I prefer to solve problems the way a coder does. Everything via code, calling of functions...
I don't like shell. Which just a way to loosely glue other small utilities together to form a working script.
The shell's syntax is absurd and bizarre for me. Yes, it's not even a programming language.
In a nutshell, I like calling of functions, not calling of standalone utilities.
 

memreflect

Active Member

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I'm a coder have to do the job of a sysadmin. I only know some Python but no shell at all.
I prefer to solve problems the way a coder does. Everything via code, calling of functions...
I don't like shell. Which just a way to loosely glue other small utilities together to form a working script.
The shell's syntax is absurd and bizarre for me. Yes, it's not even a programming language.
In a nutshell, I like calling of functions, not calling of standalone utilities.
This is why I prefer alternative shells like shells/fish or shells/rc that have saner syntax. I'm currently satisfied with rc, both as an interactive shell and as a scripting language. Of course, rc definitely has drawbacks of its own, and what works for me obviously may not work for other people.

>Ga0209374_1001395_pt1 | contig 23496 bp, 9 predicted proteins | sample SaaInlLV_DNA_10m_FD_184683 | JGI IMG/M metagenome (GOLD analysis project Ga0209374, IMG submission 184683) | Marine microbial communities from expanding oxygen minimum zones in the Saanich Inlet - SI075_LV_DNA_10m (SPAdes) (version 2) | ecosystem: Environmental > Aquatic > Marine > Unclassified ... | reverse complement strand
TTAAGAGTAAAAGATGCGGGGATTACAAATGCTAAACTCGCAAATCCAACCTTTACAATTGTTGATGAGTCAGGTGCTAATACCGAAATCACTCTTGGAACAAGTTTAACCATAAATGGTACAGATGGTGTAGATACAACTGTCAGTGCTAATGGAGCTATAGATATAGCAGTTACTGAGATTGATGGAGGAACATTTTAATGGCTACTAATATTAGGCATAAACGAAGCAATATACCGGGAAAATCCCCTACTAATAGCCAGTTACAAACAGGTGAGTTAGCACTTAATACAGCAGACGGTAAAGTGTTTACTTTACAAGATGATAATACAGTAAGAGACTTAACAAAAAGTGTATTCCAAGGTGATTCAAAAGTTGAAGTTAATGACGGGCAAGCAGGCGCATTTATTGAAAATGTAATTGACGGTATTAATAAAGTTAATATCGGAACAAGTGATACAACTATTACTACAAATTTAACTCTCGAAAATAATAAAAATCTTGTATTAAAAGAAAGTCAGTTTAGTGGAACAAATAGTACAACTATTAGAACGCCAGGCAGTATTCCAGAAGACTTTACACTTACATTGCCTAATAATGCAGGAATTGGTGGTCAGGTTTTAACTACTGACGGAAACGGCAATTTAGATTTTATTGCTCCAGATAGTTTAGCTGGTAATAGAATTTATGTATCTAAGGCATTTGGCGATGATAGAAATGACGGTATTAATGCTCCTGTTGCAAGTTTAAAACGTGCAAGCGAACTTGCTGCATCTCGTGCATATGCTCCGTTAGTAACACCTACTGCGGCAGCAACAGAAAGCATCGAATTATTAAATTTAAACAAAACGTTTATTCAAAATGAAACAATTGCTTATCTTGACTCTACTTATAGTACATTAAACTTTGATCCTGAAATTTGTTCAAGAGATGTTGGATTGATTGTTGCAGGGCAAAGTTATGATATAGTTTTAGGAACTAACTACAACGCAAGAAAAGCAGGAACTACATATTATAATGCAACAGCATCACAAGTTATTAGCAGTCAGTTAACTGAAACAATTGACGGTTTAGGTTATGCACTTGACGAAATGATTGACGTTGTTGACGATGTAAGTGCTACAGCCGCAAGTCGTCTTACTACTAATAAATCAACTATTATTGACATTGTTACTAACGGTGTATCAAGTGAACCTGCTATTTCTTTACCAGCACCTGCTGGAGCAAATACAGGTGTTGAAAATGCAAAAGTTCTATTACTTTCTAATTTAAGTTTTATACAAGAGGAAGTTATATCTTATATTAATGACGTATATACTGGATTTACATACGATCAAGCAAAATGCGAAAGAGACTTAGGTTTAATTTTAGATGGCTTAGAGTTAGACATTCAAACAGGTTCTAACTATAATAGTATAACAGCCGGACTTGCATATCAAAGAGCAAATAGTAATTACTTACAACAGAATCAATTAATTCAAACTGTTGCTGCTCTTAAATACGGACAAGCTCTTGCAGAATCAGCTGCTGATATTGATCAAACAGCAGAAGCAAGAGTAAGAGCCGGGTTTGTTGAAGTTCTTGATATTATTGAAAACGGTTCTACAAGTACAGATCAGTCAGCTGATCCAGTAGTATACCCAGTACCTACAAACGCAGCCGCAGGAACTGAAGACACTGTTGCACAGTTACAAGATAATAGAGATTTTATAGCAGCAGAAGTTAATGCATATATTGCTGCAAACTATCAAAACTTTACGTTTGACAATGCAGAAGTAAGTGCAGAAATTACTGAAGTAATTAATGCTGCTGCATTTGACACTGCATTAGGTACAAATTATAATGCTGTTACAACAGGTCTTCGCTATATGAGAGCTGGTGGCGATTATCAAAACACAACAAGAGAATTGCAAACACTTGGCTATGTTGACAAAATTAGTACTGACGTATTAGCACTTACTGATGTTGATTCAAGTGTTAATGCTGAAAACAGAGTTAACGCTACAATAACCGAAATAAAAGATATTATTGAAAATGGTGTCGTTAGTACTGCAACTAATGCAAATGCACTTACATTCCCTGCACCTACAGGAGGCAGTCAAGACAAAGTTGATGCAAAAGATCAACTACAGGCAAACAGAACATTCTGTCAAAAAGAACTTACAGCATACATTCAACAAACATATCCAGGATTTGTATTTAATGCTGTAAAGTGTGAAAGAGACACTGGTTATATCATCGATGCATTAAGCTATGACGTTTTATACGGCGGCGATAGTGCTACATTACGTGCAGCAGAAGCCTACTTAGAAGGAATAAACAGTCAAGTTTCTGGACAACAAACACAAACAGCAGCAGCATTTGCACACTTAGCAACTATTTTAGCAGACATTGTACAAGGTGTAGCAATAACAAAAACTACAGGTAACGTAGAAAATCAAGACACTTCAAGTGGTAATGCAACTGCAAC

That said, the entire point of a shell is to execute commands, so you're still going to be gluing things together in many shells, no matter how different they are in terms of syntax. Don't forget that when shell scripting fails you, you can still build/install a utility created with another language. I have a function in my .rcrc that uses misc/getopt; rc has no option parsing facilities, and getopt(1) did not meet my needs (I couldn't make it work like I wanted).

If you must use sh, then feel free to disregard this post.
 

hruodr

Aspiring Daemon

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Personally, I would opt for a Prolog shell. Maybe Erlang. Not shure. It's so logical...
Is forth or postscript not more natural for a shell?

In any case, perhaps any interpreted language can be used as shell:
just put the interpreter as login shell in /etc/passwd an test it. You
may make the interpreter call some definitions at startup, that is like .cshrc.

Well, see here the problems doing it:

 

Crivens

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Aw crud. Who forgot to lock the clown Car?
I'll let this run for the lulz, but everybody, please don't be offended too easily. This horse is so dead it missed the arc already.
So let the sparring begin.
 

ralphbsz